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I'm at a standstill on ideas for what to get him and would really, really appreciate any recommendations you guys can provide! (Also, he frequents this site but promised to not read this.)

So far, I got him an MSP430 (LaunchPad) dev kit. I'm also getting him a box of random components from Mouser or Element14 with things that he could use. What can I get for him to go with the LaunchPad kit?

Are there any ARM development books that you guys could recommend? He constantly links me to ARM dev boards that he wants (one with an LCD, ethernet, USB, good MCU; pref ARM9, Cortex-M3). Any suggestions on what dev board I could get him?

I was also thinking of getting him a subscription to Nuts and Volts magazine. What other electronics hobbyist magazines are there?

For further information, he also was really interested in high voltage stuff (microwave transformers, spark gaps, etc.) and has recently acquired a nonfunctional (ancient) ham radio, bass amp, several broken TVs (that he has repaired/is repairing).. And he has a logic sniffer, oscilloscope, function generator.

Thanks! :)

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  • \$\begingroup\$ Please read this blog article: Q&A is Hard, Let's Go Shopping before posting to this shopping recommendation question. \$\endgroup\$ – Kevin Vermeer Nov 27 '10 at 14:56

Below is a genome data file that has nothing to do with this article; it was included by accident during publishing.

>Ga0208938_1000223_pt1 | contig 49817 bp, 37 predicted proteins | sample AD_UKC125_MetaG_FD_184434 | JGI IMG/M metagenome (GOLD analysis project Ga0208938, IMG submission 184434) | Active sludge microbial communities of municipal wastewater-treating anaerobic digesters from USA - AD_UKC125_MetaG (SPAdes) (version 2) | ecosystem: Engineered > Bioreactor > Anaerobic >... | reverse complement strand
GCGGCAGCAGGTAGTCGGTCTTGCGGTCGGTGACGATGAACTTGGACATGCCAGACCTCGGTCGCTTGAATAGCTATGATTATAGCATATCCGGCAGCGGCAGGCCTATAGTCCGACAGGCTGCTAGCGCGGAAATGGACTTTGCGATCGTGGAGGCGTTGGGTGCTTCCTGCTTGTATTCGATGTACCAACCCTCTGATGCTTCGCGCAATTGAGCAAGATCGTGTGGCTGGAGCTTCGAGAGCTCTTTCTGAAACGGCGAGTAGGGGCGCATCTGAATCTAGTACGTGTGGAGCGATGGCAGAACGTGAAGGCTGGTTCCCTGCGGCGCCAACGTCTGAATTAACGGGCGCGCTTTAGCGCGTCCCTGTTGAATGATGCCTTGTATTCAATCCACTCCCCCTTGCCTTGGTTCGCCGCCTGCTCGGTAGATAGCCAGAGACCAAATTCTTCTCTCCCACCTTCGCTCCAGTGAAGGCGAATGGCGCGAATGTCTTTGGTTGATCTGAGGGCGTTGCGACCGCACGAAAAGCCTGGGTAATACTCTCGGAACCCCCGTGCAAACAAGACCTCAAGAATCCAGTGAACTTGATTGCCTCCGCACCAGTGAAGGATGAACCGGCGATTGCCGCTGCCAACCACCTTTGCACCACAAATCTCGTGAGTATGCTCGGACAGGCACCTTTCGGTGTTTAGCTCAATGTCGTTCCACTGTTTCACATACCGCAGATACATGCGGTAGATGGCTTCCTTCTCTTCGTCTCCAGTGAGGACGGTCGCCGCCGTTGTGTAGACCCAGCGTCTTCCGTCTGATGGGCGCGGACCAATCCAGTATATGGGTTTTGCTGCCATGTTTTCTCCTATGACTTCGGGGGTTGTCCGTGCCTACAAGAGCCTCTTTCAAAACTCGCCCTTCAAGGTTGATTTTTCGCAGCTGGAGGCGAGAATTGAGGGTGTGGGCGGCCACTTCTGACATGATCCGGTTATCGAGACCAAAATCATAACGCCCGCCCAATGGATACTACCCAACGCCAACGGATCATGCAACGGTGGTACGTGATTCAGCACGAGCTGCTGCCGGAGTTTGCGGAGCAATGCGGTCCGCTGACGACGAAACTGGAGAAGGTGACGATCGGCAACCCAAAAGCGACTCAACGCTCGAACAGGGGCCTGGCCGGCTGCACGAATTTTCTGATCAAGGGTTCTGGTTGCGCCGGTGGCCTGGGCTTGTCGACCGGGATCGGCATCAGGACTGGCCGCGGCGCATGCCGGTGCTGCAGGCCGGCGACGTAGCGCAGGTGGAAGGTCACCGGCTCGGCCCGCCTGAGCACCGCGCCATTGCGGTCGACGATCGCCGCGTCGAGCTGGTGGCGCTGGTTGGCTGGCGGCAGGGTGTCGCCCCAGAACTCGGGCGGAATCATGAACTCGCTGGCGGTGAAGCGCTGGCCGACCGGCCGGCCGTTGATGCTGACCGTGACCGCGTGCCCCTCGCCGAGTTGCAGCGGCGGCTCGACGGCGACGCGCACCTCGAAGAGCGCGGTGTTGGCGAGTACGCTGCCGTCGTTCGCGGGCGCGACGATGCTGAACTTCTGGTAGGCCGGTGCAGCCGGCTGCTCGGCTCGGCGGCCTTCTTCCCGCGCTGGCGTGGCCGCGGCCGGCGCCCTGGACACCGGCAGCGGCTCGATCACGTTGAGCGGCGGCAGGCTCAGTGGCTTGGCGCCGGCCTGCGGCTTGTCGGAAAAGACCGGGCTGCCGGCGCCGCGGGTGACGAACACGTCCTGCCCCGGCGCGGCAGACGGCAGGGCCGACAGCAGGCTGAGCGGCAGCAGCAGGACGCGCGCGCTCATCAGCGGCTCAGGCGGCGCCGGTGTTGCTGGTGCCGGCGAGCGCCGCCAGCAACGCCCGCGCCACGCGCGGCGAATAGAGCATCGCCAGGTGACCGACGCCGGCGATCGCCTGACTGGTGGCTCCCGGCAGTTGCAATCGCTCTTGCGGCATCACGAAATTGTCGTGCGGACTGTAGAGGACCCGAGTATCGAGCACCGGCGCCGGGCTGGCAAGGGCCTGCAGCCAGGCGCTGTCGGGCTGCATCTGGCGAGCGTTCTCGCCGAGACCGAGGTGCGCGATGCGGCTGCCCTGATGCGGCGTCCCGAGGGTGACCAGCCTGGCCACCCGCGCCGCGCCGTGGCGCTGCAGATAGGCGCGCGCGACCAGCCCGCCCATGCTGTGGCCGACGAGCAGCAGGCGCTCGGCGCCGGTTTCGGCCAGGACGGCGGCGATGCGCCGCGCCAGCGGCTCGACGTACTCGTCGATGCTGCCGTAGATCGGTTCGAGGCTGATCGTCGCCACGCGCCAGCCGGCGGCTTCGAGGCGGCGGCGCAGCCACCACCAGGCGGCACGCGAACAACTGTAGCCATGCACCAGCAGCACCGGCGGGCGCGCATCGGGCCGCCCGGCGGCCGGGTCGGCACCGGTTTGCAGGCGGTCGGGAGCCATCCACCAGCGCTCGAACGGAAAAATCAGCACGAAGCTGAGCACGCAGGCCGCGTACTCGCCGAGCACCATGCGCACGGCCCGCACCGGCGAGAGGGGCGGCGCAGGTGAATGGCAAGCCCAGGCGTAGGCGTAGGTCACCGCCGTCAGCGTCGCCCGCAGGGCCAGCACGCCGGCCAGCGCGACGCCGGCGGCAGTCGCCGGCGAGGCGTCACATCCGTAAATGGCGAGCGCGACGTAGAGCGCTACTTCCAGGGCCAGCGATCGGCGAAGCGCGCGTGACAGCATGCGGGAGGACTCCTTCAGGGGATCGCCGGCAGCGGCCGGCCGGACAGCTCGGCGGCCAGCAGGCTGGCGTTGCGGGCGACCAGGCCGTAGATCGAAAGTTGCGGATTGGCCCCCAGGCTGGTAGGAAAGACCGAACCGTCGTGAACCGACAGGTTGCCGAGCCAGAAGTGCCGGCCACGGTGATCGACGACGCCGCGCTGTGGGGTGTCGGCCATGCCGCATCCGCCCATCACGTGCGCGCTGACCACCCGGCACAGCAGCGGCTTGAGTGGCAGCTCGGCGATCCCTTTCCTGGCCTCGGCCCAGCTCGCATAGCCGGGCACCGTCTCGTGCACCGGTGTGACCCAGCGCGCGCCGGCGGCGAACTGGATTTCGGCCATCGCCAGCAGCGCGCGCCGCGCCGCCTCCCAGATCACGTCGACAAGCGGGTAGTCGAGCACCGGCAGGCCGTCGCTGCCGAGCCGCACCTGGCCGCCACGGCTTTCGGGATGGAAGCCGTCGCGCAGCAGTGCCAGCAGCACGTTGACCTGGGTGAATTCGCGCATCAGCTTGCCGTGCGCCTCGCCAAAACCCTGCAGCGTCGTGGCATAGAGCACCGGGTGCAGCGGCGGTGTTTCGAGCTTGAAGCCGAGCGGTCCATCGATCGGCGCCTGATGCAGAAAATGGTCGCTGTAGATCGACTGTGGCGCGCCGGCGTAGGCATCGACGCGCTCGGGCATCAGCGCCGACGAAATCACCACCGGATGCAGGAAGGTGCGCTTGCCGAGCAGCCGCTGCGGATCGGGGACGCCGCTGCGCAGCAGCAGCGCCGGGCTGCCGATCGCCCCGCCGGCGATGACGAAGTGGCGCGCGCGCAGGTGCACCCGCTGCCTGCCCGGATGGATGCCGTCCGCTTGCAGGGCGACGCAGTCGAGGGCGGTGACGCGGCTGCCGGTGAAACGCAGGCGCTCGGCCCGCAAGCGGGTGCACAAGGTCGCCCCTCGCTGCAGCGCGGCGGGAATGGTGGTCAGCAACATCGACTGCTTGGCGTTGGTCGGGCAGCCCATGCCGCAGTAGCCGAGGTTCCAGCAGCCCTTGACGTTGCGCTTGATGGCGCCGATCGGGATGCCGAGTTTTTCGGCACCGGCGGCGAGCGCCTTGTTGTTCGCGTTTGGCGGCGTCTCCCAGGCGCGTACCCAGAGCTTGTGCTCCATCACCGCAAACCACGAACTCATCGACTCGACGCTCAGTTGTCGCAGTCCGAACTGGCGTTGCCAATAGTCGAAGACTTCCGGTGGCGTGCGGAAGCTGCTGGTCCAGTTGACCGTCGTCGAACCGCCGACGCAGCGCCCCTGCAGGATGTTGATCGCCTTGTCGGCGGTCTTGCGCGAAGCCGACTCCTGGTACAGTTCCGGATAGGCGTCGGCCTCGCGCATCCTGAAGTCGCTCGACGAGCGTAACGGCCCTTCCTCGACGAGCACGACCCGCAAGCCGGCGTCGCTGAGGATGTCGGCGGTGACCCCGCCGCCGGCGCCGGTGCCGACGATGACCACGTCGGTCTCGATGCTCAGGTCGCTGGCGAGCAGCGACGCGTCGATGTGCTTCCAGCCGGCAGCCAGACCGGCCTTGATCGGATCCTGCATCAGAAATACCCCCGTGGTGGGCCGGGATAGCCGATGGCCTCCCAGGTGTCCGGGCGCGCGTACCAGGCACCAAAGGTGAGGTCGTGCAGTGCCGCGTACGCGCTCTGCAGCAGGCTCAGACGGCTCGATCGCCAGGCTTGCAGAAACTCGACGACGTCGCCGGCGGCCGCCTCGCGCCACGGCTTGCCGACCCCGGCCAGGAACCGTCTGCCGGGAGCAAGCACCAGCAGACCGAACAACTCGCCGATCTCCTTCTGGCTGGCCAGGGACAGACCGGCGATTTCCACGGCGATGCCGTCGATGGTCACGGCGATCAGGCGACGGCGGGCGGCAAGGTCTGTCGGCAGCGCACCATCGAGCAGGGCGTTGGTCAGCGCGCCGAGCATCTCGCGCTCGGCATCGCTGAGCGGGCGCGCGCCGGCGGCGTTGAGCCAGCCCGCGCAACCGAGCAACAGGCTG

• \$\begingroup\$ Thank for all the answers guys! :) My price limit for an ARM dev kit is ~$100. \$\endgroup\$ – accelerometric Nov 27 '10 at 20:32
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The Launchpad is much, much cheaper than pretty much any other development kit you'll find. Many dev kits are several hundred dollars - How much are you willing to spend?

In my opinion, a dev kit should:

  • Not be much more expensive than the components which were used to manufacture it. Some manufacturers put significant markup on their kits, imagining that they have their buyers locked in. They don't. If a kit is ridiculously priced, I buy a different one.
  • Not lock you into a toolchain, and really should have an open-source and free toolchain available. The Launchpad does miss this point, but if he's interested in PICs and MSP430s, he'll have MPLAB installed already. For some tools, you won't find this option anywhere.
  • Have some on-board peripherals and connectors, but should also make all of the microcontroller pins available with jumper or solder blob options, preferably through breadboard-friendly .1" pitch connectors.

Luminary Micro (aka TI/Stellaris) makes some evaluation kits which fit that bill today. I have the LM3S6965, which satisfies each of my above criteria, and has the components you specified: LCD, Ethernet, USB, and Cortex-M3. If you're reading this next Christmas, you'll have to re-evaluate the options.

In your search for an assortment of components, you should consider three things:

  1. What he already has. I can't help you on this one.
  2. What is in assortments that are available from places like Sparkfun and Adafruit (and elexp). Sometimes, one of these will fit the bill and have a quantity discount. Other times, these will have a selection markup, and be more expensive than buying individually from a major distributor.
  3. What he needs for his specific discipline. There are related questions about Equipment, Robotics, Components in general, and ICs to Interface with Microcontrollers.

That should get you started on a component search.